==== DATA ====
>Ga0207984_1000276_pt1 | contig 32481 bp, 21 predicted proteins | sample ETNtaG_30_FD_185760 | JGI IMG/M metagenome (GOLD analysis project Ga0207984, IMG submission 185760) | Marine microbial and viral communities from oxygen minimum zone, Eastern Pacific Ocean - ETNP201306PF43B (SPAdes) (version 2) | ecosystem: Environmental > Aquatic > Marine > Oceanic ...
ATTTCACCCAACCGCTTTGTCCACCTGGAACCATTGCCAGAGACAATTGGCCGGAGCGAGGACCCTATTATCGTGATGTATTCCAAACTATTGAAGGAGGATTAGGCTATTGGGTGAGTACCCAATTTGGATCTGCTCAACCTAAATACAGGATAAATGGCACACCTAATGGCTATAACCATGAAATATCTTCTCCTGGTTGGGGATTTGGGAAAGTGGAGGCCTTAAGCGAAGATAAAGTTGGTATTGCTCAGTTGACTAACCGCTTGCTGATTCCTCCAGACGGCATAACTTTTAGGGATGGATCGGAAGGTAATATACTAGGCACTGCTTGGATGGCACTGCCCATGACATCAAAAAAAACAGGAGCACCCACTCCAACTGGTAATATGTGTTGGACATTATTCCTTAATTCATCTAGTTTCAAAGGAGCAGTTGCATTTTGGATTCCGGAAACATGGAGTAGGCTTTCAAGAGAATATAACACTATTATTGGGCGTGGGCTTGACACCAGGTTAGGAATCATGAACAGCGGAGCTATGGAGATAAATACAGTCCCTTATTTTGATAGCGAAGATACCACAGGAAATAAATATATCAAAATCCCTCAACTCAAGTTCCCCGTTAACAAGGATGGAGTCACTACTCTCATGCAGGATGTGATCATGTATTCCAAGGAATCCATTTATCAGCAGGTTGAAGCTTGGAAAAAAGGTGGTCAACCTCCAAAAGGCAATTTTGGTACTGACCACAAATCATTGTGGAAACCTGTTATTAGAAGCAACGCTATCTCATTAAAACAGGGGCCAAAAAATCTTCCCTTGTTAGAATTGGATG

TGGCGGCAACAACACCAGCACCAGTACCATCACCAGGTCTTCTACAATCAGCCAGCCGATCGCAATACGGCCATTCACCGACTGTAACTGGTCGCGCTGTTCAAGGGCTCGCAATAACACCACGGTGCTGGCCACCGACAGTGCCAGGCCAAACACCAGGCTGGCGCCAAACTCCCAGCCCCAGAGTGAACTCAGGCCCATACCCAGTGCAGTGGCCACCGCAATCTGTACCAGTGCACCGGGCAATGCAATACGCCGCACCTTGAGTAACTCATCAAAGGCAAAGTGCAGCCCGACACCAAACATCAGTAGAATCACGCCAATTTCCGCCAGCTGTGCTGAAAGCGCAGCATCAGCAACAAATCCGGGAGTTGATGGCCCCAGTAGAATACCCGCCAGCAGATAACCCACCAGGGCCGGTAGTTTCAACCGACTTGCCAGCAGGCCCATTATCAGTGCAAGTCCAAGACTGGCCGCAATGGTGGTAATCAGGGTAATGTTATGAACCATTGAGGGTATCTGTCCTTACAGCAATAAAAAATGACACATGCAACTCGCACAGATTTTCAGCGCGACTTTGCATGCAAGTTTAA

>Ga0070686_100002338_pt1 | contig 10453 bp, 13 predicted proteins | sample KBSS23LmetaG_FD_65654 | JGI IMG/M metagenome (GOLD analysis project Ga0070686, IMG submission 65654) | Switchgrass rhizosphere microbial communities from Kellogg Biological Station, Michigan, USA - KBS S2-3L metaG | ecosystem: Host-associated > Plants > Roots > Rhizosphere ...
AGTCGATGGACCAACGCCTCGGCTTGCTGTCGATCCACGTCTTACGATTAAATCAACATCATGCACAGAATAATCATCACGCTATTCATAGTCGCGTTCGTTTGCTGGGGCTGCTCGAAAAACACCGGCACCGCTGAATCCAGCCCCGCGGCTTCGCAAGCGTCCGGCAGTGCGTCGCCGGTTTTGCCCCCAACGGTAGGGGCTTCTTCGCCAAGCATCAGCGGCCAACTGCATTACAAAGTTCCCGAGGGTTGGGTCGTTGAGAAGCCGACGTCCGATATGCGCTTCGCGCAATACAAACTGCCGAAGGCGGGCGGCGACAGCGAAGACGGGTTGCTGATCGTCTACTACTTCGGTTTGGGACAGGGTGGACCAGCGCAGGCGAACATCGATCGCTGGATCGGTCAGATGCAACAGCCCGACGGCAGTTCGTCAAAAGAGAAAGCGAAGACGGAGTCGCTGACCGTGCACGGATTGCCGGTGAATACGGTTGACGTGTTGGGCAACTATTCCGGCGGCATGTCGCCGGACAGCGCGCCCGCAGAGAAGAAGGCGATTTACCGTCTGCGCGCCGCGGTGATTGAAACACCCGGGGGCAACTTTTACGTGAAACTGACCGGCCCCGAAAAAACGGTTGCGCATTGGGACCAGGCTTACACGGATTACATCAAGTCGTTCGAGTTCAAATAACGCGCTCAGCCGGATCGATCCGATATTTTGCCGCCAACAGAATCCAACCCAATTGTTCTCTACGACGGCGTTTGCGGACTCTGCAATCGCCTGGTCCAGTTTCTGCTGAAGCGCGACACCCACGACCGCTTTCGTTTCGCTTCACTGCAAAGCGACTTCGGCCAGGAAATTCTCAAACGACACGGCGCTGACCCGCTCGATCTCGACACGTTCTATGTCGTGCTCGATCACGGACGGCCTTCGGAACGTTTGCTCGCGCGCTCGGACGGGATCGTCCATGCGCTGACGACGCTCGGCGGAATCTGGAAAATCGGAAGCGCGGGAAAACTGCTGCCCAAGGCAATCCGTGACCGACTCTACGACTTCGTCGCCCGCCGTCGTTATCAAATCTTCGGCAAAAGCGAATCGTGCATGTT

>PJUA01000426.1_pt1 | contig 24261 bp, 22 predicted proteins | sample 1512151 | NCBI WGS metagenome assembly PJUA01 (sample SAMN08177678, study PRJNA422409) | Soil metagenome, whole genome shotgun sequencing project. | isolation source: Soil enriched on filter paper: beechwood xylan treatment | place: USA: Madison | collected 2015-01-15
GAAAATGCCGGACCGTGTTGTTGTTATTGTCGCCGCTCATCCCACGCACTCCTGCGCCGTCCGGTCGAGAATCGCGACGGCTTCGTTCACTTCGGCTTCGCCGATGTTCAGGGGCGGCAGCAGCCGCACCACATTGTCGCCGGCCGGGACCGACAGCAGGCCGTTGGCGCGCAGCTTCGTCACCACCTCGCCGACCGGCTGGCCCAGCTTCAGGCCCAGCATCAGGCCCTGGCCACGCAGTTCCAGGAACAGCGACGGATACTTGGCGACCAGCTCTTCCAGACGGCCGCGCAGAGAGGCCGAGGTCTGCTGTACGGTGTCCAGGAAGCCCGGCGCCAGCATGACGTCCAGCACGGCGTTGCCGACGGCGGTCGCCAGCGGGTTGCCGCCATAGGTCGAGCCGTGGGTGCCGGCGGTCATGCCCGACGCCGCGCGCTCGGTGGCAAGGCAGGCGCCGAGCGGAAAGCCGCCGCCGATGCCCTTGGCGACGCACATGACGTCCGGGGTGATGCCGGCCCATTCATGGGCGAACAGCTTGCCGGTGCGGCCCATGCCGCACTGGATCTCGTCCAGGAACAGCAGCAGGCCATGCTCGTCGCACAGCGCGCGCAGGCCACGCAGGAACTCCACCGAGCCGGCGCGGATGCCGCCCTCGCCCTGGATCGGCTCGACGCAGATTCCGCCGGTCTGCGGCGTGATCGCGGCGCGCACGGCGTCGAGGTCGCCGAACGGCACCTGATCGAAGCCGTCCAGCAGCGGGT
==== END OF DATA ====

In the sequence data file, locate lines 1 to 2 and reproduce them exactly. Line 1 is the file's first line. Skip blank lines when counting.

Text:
>Ga0207984_1000276_pt1 | contig 32481 bp, 21 predicted proteins | sample ETNtaG_30_FD_185760 | JGI IMG/M metagenome (GOLD analysis project Ga0207984, IMG submission 185760) | Marine microbial and viral communities from oxygen minimum zone, Eastern Pacific Ocean - ETNP201306PF43B (SPAdes) (version 2) | ecosystem: Environmental > Aquatic > Marine > Oceanic ...
ATTTCACCCAACCGCTTTGTCCACCTGGAACCATTGCCAGAGACAATTGGCCGGAGCGAGGACCCTATTATCGTGATGTATTCCAAACTATTGAAGGAGGATTAGGCTATTGGGTGAGTACCCAATTTGGATCTGCTCAACCTAAATACAGGATAAATGGCACACCTAATGGCTATAACCATGAAATATCTTCTCCTGGTTGGGGATTTGGGAAAGTGGAGGCCTTAAGCGAAGATAAAGTTGGTATTGCTCAGTTGACTAACCGCTTGCTGATTCCTCCAGACGGCATAACTTTTAGGGATGGATCGGAAGGTAATATACTAGGCACTGCTTGGATGGCACTGCCCATGACATCAAAAAAAACAGGAGCACCCACTCCAACTGGTAATATGTGTTGGACATTATTCCTTAATTCATCTAGTTTCAAAGGAGCAGTTGCATTTTGGATTCCGGAAACATGGAGTAGGCTTTCAAGAGAATATAACACTATTATTGGGCGTGGGCTTGACACCAGGTTAGGAATCATGAACAGCGGAGCTATGGAGATAAATACAGTCCCTTATTTTGATAGCGAAGATACCACAGGAAATAAATATATCAAAATCCCTCAACTCAAGTTCCCCGTTAACAAGGATGGAGTCACTACTCTCATGCAGGATGTGATCATGTATTCCAAGGAATCCATTTATCAGCAGGTTGAAGCTTGGAAAAAAGGTGGTCAACCTCCAAAAGGCAATTTTGGTACTGACCACAAATCATTGTGGAAACCTGTTATTAGAAGCAACGCTATCTCATTAAAACAGGGGCCAAAAAATCTTCCCTTGTTAGAATTGGATG